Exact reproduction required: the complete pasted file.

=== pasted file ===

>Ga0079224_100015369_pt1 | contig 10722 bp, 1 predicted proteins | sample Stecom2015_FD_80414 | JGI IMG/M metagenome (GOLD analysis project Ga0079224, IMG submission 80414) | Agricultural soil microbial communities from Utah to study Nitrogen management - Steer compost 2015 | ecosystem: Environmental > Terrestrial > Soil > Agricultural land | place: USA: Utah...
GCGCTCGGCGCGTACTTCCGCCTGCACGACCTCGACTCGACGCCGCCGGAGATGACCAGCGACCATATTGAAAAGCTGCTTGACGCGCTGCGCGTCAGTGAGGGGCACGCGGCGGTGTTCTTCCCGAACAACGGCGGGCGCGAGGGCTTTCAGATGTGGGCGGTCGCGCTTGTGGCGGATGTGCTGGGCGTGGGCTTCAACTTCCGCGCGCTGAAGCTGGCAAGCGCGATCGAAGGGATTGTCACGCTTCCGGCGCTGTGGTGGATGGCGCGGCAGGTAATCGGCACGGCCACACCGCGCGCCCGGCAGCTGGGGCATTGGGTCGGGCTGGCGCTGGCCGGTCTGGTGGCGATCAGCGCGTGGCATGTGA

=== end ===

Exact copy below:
>Ga0079224_100015369_pt1 | contig 10722 bp, 1 predicted proteins | sample Stecom2015_FD_80414 | JGI IMG/M metagenome (GOLD analysis project Ga0079224, IMG submission 80414) | Agricultural soil microbial communities from Utah to study Nitrogen management - Steer compost 2015 | ecosystem: Environmental > Terrestrial > Soil > Agricultural land | place: USA: Utah...
GCGCTCGGCGCGTACTTCCGCCTGCACGACCTCGACTCGACGCCGCCGGAGATGACCAGCGACCATATTGAAAAGCTGCTTGACGCGCTGCGCGTCAGTGAGGGGCACGCGGCGGTGTTCTTCCCGAACAACGGCGGGCGCGAGGGCTTTCAGATGTGGGCGGTCGCGCTTGTGGCGGATGTGCTGGGCGTGGGCTTCAACTTCCGCGCGCTGAAGCTGGCAAGCGCGATCGAAGGGATTGTCACGCTTCCGGCGCTGTGGTGGATGGCGCGGCAGGTAATCGGCACGGCCACACCGCGCGCCCGGCAGCTGGGGCATTGGGTCGGGCTGGCGCTGGCCGGTCTGGTGGCGATCAGCGCGTGGCATGTGA